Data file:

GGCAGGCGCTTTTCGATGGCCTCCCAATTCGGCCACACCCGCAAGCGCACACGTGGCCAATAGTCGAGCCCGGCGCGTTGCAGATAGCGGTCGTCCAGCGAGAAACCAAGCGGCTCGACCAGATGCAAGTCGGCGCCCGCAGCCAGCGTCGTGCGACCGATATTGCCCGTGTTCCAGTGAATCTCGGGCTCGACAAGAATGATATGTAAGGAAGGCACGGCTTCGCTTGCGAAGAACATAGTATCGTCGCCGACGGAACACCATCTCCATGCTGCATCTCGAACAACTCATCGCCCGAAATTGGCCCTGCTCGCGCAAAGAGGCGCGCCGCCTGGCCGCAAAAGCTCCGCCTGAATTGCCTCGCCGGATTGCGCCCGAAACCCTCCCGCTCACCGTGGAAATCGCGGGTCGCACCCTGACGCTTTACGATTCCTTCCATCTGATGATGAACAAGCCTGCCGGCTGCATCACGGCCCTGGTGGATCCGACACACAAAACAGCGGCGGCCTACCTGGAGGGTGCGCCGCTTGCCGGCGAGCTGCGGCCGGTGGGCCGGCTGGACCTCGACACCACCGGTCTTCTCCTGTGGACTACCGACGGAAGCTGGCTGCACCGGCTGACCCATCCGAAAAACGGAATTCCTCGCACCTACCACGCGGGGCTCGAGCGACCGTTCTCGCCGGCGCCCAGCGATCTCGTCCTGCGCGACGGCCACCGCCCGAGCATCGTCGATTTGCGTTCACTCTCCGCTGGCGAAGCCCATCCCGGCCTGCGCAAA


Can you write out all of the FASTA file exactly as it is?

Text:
GGCAGGCGCTTTTCGATGGCCTCCCAATTCGGCCACACCCGCAAGCGCACACGTGGCCAATAGTCGAGCCCGGCGCGTTGCAGATAGCGGTCGTCCAGCGAGAAACCAAGCGGCTCGACCAGATGCAAGTCGGCGCCCGCAGCCAGCGTCGTGCGACCGATATTGCCCGTGTTCCAGTGAATCTCGGGCTCGACAAGAATGATATGTAAGGAAGGCACGGCTTCGCTTGCGAAGAACATAGTATCGTCGCCGACGGAACACCATCTCCATGCTGCATCTCGAACAACTCATCGCCCGAAATTGGCCCTGCTCGCGCAAAGAGGCGCGCCGCCTGGCCGCAAAAGCTCCGCCTGAATTGCCTCGCCGGATTGCGCCCGAAACCCTCCCGCTCACCGTGGAAATCGCGGGTCGCACCCTGACGCTTTACGATTCCTTCCATCTGATGATGAACAAGCCTGCCGGCTGCATCACGGCCCTGGTGGATCCGACACACAAAACAGCGGCGGCCTACCTGGAGGGTGCGCCGCTTGCCGGCGAGCTGCGGCCGGTGGGCCGGCTGGACCTCGACACCACCGGTCTTCTCCTGTGGACTACCGACGGAAGCTGGCTGCACCGGCTGACCCATCCGAAAAACGGAATTCCTCGCACCTACCACGCGGGGCTCGAGCGACCGTTCTCGCCGGCGCCCAGCGATCTCGTCCTGCGCGACGGCCACCGCCCGAGCATCGTCGATTTGCGTTCACTCTCCGCTGGCGAAGCCCATCCCGGCCTGCGCAAA